Playwright: Paul Mullin. At: A Red Orchid Theatre, 1531 N. Wells. Phone: 312-943-8722; $25-$30. Runs through: Oct. 24
It's said that those who play with fire are likely to get burned, that those who live by the sword will die by it, and that the unheeded lessons of history are doomed to be repeated. Western culture is filled with futile warnings for the recurring numbers of techno-Frankensteins so enamored of their new toys that they overlook the human toll exacted by their expertise.
Following the detonation of the atomic bomb on Hiroshima and Nagasaki, one of the scientists whose research led to its invention got careless in the lab and triggered a nuclear explosion. Just a teeny-tiny onea pretty blue glow, exactly like Madame Curie described it, lasting no longer than a split second. It took nine days for Louis Slotin to die from the corrosive effects of the invisible attack, an excruciation allowing the 36-year-old WMD "putter-together" time to contemplate the irony of his early demise.
And there's irony aplenty in Paul Mullin's speculative drama, beginning with Slotin's announcement, minutes before his fatal fumble, that he's retiring from physics to pursue biology, one of the "life" sciences ( a premonition immediately detectable by B-movie fans ) . Cinematic cliché also inspires not one, but two, morphine-fueled fantasy sequencesthe first, a WWII-vintage propaganda film portraying Slotin as the hero that his military bosses proclaim him to be and, the second, a Yiddish-tinged vaudeville turn showcasing a dance called the "Sodom-Saki Shuffle." ( The destruction of Sodom and Gomorrah by a deity unconcerned with collateral damage are more than once compared to that of the Japanese cities. Indeed, Slotin's imagination even conjures Hitler's evil doctor Joseph Mengele reveling at the efficiency of a weapon capable of instantly producing a holocaust. )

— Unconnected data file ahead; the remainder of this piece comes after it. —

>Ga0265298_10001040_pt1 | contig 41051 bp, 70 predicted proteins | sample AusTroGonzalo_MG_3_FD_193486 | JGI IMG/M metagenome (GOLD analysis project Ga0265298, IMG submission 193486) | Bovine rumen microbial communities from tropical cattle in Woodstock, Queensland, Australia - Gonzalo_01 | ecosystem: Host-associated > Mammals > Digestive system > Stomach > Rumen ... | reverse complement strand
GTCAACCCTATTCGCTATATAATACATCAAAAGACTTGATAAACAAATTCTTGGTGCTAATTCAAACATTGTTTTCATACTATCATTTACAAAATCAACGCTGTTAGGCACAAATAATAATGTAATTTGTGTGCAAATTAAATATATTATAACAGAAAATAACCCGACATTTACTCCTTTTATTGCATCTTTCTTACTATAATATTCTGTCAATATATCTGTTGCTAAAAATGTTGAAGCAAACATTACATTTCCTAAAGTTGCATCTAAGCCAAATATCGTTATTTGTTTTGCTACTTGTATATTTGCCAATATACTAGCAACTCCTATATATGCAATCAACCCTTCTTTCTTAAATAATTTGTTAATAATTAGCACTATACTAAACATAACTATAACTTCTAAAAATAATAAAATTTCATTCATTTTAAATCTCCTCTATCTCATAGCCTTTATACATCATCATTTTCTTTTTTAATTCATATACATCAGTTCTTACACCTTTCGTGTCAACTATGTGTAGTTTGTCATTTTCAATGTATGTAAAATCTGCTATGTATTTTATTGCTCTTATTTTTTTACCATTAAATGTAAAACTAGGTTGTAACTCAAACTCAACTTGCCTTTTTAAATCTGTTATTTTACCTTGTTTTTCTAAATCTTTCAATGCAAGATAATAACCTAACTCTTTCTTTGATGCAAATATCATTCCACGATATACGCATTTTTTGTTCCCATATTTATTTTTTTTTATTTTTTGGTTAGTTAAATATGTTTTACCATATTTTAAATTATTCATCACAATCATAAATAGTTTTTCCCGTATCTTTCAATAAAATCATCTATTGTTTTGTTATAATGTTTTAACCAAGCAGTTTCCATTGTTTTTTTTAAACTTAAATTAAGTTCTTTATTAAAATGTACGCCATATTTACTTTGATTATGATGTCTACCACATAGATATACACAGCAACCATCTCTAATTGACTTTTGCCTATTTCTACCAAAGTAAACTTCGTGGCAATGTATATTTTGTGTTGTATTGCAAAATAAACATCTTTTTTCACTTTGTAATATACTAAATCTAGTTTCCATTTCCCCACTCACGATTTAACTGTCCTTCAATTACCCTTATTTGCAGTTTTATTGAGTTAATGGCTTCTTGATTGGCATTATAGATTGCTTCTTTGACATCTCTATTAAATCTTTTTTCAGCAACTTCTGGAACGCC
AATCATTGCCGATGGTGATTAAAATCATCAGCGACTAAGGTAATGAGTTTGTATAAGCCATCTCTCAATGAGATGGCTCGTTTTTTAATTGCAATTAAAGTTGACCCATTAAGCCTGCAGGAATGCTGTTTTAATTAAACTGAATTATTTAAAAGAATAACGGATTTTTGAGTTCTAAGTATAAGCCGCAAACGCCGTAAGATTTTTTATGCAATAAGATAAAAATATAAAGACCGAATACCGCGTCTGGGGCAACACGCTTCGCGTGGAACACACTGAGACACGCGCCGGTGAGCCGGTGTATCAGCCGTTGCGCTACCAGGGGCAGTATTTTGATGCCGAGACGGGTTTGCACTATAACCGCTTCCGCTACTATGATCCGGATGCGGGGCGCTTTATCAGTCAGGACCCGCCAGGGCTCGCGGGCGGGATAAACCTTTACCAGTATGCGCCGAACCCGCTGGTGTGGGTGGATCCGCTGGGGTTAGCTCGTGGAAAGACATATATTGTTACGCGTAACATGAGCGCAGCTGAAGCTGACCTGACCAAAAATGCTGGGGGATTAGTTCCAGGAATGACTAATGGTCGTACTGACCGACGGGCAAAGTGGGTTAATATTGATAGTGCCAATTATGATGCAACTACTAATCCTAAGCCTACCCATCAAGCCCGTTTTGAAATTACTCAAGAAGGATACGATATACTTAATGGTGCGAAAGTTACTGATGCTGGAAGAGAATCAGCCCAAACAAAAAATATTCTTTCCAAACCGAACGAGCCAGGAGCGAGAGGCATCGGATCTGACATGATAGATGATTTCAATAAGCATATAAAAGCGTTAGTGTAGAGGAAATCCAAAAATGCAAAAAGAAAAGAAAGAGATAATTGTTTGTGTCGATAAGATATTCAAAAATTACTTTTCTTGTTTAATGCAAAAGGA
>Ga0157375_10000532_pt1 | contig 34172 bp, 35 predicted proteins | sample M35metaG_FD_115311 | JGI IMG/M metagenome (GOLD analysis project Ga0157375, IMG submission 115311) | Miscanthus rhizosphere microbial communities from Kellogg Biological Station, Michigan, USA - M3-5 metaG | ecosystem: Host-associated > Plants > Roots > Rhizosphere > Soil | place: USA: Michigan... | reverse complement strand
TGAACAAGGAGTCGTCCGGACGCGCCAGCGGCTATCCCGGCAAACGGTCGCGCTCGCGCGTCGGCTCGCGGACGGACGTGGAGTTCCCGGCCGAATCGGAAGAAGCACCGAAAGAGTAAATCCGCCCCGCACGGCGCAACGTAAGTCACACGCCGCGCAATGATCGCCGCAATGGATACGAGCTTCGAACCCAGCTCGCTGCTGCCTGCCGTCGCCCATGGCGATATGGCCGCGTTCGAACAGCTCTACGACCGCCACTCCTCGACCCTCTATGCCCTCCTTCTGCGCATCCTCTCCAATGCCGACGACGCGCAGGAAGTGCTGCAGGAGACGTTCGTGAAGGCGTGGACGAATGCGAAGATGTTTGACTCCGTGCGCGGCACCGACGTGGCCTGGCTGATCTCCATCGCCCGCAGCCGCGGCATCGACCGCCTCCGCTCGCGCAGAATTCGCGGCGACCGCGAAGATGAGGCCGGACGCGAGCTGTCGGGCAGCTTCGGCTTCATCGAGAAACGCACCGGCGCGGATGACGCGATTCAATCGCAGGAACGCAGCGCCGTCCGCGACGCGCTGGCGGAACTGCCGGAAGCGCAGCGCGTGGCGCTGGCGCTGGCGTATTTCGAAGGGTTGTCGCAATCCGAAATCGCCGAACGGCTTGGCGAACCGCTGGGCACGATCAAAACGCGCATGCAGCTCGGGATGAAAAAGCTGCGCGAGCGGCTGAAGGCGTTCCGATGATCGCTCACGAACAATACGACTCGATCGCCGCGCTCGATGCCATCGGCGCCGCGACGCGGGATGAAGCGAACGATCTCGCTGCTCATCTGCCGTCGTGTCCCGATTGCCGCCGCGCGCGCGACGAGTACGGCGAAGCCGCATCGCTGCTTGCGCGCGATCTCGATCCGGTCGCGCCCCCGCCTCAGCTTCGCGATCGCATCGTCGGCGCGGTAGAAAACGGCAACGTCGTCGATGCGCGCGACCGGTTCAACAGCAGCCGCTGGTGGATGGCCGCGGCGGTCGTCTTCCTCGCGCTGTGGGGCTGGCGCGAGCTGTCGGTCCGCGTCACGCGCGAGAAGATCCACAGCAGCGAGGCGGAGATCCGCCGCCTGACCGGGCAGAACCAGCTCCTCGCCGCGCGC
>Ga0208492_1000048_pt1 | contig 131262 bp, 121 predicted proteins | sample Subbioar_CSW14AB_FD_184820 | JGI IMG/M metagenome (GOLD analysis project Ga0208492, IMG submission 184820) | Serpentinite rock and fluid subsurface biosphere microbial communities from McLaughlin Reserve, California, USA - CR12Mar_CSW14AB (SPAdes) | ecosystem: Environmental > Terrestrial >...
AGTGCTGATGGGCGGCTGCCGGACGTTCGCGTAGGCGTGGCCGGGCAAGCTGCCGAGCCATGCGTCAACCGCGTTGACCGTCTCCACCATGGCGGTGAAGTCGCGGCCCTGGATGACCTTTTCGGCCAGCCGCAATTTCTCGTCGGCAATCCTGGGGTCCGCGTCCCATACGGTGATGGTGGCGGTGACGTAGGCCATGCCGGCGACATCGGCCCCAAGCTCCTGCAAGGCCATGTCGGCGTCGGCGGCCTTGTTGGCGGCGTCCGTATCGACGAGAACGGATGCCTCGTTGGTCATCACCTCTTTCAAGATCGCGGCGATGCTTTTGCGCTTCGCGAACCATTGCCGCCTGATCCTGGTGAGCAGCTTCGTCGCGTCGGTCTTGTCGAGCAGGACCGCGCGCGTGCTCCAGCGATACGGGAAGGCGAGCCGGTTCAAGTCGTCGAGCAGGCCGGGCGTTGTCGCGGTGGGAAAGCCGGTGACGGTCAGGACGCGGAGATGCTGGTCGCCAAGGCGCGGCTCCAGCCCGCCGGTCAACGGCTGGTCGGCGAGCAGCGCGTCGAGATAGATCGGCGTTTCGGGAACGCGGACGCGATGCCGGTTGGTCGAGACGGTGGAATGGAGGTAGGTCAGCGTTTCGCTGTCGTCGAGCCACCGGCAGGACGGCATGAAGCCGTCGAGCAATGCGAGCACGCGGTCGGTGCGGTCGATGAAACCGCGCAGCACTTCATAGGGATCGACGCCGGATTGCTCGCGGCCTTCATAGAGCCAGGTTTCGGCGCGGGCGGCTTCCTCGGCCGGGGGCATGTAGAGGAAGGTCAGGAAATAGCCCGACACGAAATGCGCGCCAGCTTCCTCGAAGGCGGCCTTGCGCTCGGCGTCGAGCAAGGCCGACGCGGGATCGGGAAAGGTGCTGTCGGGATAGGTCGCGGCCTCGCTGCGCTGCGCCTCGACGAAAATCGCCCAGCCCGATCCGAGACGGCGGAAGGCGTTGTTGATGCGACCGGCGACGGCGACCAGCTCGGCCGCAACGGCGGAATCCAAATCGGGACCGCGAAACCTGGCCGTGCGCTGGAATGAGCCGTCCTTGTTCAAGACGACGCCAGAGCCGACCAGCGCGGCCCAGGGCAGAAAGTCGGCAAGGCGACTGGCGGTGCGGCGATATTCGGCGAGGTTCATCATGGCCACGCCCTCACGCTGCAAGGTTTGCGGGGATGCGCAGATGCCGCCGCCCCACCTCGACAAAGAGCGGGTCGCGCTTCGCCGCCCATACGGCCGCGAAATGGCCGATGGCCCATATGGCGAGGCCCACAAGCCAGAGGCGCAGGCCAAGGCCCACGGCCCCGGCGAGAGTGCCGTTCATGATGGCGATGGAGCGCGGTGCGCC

These are accusations as searing as the images they invoke. But Karen Kessler has never shrunk from unpleasant observations, fearlessly directing an ensemble of storefront-circuit regulars led by Steve Schine as the nebbisher Slotinflanked by such stalwart character actors as Guy Massey, Doug Vickers, Christopher Walsh, Anita Deely and William J. Norriswho together document with a minimum of unnecessary bias the multiple ramifications of the incident under scrutiny.
And the "Sonata" in the title? Mullin's text is allegedly structured on symphonic lines, but playgoers are advised to ignore this affectation and heed instead the historical lesson to be found in the folly of a safely distant mass murderer thinking himself invulnerable to blowback.